[ASA] AST3-2 0.5m Antarctic telescope, optical g-band images, raw data release
m.ashley at unsw.edu.au
Thu Jul 27 15:07:43 AEST 2017
It is my pleasure to announce the availability of ~15TB of raw image data obtained with the Chinese AST3-2 telescope during 2016, supported by NCRIS funding through AAL.
AST3-2 is a 0.5m aperture optical telescope at Dome A, Antarctica (80.37S, 77.53E, 4093m altitude). It uses a Semiconductor Technology Associates CCD with 10,560 x 5,280 pixels covering a FOV of 4.3 square degrees at a scale of 1 arcsec/pixel. The telescope has a fixed Sloan g-band filter.
The images include observations of:
- a 500-field supernova survey
- 10 fields near the South Ecliptic Pole in common with TESS
- one field in the Large Magellanic Cloud
- ESO141G55: a varying AGN; continuous 60 sec exposures over 2 hours
- continuous 10 sec un-tracked exposures of a field near the South Celestial Pole (Dec -87)
- twilight frames
- engineering tests
Note that the images are raw at this stage - a formal data release of reduced images is planned on a time scale of a year. The raw images will mostly be of interest to people who would like to participate in the early exploration of the data, and to prepare for 2017 and later data releases.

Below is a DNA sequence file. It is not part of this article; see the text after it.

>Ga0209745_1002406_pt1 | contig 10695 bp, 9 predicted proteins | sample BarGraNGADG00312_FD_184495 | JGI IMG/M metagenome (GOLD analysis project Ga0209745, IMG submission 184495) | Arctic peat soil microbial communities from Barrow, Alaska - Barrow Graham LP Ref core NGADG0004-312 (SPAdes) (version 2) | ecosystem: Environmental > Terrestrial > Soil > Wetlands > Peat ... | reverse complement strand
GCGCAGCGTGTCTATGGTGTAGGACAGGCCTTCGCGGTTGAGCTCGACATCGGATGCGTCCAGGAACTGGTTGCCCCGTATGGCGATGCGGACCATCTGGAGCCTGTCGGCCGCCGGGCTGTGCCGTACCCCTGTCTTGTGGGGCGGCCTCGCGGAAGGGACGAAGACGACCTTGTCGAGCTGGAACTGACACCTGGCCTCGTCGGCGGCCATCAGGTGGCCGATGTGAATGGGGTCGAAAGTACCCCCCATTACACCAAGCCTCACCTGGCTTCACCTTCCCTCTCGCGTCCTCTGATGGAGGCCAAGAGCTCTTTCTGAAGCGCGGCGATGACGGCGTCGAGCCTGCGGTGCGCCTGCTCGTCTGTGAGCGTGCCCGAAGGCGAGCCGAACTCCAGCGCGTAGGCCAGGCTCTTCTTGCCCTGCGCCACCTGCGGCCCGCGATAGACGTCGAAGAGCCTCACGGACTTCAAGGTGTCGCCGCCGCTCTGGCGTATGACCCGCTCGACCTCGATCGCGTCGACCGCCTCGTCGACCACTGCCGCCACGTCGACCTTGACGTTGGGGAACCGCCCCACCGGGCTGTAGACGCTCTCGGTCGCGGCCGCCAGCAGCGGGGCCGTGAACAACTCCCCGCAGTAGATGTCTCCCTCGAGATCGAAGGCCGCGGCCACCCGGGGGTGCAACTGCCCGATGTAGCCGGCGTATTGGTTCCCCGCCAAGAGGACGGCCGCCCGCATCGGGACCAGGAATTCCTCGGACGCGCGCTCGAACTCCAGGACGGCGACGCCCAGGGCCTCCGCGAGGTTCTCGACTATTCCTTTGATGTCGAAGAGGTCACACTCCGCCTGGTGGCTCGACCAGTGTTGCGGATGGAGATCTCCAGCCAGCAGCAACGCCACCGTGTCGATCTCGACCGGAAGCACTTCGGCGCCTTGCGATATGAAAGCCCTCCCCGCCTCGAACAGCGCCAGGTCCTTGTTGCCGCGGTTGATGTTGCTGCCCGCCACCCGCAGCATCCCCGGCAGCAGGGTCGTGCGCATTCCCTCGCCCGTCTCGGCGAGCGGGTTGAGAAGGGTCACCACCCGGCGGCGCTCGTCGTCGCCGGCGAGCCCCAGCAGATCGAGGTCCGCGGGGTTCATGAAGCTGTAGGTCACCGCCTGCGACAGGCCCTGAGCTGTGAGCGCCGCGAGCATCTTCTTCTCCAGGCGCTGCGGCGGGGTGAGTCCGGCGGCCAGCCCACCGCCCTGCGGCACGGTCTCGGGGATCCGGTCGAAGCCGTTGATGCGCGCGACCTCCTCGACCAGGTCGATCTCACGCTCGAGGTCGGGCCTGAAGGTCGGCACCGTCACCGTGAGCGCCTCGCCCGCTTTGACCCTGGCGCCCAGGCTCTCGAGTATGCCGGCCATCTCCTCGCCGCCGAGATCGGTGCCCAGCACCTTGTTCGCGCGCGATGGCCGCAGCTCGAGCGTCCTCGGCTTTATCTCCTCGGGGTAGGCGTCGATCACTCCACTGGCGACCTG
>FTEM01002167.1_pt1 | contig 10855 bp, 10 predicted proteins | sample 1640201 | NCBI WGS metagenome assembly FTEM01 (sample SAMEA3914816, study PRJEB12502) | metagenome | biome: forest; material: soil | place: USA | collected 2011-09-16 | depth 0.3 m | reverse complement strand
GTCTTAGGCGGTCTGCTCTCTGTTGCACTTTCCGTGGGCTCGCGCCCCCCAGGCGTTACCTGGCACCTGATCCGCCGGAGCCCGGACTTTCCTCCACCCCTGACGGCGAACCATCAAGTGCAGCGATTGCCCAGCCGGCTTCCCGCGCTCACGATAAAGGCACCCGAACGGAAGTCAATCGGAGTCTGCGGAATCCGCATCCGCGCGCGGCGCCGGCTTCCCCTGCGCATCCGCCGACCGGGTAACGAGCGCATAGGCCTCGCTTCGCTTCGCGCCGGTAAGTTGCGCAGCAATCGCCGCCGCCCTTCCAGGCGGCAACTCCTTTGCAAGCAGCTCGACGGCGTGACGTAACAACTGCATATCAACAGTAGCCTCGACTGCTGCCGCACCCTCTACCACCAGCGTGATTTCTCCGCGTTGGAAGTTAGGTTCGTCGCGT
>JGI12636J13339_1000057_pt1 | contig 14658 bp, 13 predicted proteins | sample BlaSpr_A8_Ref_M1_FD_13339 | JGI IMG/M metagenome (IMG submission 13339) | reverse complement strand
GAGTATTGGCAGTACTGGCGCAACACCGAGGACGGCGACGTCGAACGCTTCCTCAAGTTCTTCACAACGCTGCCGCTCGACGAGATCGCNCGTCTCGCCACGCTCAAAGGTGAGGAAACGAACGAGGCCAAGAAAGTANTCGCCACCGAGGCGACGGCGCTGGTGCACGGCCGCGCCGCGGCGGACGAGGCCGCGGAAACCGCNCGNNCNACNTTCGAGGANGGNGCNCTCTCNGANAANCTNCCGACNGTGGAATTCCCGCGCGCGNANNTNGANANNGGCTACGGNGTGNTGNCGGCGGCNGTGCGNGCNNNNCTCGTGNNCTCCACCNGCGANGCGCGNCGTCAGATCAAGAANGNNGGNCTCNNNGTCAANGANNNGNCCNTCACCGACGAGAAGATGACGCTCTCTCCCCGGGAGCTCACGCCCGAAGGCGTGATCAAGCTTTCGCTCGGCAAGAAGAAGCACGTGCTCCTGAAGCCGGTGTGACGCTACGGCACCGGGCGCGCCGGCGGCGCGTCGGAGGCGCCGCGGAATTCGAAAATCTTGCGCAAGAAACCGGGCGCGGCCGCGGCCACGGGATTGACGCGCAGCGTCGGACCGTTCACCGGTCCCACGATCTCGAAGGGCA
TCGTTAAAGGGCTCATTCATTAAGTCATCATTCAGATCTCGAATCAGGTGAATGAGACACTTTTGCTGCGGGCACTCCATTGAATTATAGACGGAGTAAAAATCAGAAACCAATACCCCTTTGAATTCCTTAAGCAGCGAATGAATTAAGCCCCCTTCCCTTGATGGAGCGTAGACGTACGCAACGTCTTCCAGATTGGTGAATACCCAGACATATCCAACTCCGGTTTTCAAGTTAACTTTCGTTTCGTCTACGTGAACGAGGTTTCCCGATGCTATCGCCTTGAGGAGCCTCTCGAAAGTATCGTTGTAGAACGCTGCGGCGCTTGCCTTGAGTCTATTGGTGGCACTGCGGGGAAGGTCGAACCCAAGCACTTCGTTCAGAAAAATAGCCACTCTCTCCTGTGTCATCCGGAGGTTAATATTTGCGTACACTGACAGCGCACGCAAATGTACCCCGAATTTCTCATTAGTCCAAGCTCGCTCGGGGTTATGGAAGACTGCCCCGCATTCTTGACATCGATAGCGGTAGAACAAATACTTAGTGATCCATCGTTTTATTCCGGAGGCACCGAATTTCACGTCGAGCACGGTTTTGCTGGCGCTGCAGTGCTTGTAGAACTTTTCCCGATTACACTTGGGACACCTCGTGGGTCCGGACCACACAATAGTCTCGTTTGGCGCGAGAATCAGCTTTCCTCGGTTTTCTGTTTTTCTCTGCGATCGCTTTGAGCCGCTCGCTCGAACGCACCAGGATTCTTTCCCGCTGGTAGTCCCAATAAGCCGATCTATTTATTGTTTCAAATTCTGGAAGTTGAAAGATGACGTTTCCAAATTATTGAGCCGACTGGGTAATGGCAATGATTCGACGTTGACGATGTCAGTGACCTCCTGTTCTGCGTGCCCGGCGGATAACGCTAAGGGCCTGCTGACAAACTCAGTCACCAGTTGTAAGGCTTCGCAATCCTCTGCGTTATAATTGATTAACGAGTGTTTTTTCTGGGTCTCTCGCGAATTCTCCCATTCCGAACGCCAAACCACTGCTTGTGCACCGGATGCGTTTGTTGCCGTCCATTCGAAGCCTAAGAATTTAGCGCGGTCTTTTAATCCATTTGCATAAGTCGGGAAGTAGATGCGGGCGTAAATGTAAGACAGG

If you wish to publish papers using the data you should first engage with the AST3 consortium to check publication rules and to ensure that you aren't conflicting with an existing project.
Projects currently being undertaken with 2016 and 2017 AST3-2 data include:
- exoplanet transits
- supernovae, including spectra taken with WiFeS on the ANU 2.3m
- observations of Beta Pic
- pulsating variables and binaries
- asteroseismology of red giants
- Proxima Cen B
- stellar flares
- a study of the varying AGN ESO141G55
- characterisation of the seeing at Dome A using precision astrometry
The data are primarily interesting since they are largely unaffected by diurnal aliasing, and should allow quite precise photometry (resulting from low airmass variations, low scintillation noise, and low water vapour absorption).
AST3-2 is taking images throughout 2017, and we will release these after the disks are returned from Antarctica. If you have a target in mind for 2017, please email me.
To obtain a copy of the raw 2016 data on 2 hard disks, please email me.
Michael Ashley <m.ashley at unsw.edu.au>
Professor Michael Ashley Department of Astrophysics
University of New South Wales http://www.phys.unsw.edu.au/~mcba
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